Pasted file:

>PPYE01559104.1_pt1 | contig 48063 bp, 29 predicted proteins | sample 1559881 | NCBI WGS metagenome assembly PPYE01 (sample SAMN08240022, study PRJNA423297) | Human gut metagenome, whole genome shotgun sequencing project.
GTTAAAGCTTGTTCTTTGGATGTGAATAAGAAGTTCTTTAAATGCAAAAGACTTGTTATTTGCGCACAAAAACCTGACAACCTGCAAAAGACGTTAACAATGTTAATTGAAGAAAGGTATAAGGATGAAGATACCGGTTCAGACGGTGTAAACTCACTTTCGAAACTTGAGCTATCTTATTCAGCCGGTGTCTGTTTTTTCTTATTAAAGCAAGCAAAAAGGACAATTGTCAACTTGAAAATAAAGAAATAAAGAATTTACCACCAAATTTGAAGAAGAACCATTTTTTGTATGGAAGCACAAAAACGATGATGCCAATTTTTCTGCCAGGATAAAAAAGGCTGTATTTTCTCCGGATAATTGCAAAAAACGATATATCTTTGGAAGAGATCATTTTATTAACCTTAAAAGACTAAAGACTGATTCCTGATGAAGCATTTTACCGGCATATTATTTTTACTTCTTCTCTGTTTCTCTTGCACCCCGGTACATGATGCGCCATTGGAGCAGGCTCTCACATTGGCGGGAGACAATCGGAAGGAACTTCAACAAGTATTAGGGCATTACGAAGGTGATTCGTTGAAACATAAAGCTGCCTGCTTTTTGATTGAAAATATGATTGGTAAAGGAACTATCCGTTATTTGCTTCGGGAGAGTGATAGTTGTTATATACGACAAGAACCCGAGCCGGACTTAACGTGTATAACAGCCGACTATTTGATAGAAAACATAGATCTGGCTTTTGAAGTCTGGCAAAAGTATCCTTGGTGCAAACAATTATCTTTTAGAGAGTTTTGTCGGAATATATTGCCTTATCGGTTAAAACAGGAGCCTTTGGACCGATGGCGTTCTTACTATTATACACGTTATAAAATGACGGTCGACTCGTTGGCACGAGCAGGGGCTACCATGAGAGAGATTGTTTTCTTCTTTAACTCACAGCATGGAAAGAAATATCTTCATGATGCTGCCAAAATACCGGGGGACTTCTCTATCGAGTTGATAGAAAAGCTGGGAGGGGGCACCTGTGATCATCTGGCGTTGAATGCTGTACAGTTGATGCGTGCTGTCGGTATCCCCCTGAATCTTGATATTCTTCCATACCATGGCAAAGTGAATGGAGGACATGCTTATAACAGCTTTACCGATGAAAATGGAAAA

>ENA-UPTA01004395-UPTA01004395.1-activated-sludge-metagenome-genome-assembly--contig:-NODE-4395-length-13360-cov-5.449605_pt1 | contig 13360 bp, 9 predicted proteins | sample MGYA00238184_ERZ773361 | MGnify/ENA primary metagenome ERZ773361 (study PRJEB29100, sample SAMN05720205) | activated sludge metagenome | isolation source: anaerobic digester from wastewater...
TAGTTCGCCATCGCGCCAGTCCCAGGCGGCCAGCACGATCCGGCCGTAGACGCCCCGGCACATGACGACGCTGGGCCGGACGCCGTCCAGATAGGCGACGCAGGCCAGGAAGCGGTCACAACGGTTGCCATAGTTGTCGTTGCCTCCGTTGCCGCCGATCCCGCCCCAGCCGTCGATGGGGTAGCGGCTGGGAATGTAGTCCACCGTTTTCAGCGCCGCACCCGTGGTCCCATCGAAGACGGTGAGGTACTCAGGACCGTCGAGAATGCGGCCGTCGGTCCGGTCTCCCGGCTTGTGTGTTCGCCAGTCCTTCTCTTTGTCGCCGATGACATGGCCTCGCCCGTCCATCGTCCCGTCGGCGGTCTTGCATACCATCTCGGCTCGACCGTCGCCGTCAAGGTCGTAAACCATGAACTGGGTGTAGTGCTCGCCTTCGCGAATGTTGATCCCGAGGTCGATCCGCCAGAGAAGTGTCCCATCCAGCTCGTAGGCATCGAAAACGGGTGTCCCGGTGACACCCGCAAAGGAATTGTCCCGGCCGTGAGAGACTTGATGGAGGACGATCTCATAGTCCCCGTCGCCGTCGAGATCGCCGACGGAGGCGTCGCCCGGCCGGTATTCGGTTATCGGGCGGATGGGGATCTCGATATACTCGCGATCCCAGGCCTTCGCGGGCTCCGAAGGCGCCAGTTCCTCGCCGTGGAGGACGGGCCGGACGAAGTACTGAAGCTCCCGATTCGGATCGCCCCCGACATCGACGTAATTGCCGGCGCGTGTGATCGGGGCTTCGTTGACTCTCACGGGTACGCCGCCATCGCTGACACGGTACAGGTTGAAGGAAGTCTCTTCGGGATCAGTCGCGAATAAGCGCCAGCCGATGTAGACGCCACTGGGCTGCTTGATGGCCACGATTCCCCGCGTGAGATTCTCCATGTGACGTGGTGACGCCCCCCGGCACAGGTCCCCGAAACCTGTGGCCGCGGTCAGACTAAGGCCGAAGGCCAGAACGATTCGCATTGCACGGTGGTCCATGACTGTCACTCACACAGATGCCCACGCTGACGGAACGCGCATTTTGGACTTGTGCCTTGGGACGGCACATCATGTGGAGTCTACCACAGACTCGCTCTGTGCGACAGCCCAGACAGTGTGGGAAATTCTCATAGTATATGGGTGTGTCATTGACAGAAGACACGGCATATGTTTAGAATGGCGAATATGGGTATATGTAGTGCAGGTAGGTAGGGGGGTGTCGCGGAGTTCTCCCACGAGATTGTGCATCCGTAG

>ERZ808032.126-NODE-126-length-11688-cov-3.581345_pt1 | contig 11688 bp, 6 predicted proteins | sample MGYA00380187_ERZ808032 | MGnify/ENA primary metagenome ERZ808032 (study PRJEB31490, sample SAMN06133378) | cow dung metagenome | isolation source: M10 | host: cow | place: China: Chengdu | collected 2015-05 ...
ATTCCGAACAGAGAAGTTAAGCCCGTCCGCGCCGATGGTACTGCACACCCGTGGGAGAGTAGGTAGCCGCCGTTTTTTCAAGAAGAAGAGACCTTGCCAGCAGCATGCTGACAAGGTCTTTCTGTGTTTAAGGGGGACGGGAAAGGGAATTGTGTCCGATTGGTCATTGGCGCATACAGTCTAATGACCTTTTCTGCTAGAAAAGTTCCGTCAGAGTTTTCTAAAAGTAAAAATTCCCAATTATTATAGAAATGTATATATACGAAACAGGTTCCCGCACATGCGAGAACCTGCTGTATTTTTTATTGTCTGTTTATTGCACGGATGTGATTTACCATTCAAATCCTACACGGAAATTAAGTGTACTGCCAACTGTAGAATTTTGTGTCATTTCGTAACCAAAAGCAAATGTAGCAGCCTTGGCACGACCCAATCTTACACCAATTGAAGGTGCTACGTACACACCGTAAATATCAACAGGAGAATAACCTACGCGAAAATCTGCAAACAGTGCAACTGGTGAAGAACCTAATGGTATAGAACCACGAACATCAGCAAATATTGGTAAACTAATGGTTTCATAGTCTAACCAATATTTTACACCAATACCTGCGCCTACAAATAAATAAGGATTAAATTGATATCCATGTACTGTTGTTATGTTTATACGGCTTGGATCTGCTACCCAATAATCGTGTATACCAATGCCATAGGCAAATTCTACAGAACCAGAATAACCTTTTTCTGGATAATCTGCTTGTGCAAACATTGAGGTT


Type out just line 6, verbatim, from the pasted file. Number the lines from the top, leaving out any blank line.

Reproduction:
ATTCCGAACAGAGAAGTTAAGCCCGTCCGCGCCGATGGTACTGCACACCCGTGGGAGAGTAGGTAGCCGCCGTTTTTTCAAGAAGAAGAGACCTTGCCAGCAGCATGCTGACAAGGTCTTTCTGTGTTTAAGGGGGACGGGAAAGGGAATTGTGTCCGATTGGTCATTGGCGCATACAGTCTAATGACCTTTTCTGCTAGAAAAGTTCCGTCAGAGTTTTCTAAAAGTAAAAATTCCCAATTATTATAGAAATGTATATATACGAAACAGGTTCCCGCACATGCGAGAACCTGCTGTATTTTTTATTGTCTGTTTATTGCACGGATGTGATTTACCATTCAAATCCTACACGGAAATTAAGTGTACTGCCAACTGTAGAATTTTGTGTCATTTCGTAACCAAAAGCAAATGTAGCAGCCTTGGCACGACCCAATCTTACACCAATTGAAGGTGCTACGTACACACCGTAAATATCAACAGGAGAATAACCTACGCGAAAATCTGCAAACAGTGCAACTGGTGAAGAACCTAATGGTATAGAACCACGAACATCAGCAAATATTGGTAAACTAATGGTTTCATAGTCTAACCAATATTTTACACCAATACCTGCGCCTACAAATAAATAAGGATTAAATTGATATCCATGTACTGTTGTTATGTTTATACGGCTTGGATCTGCTACCCAATAATCGTGTATACCAATGCCATAGGCAAATTCTACAGAACCAGAATAACCTTTTTCTGGATAATCTGCTTGTGCAAACATTGAGGTT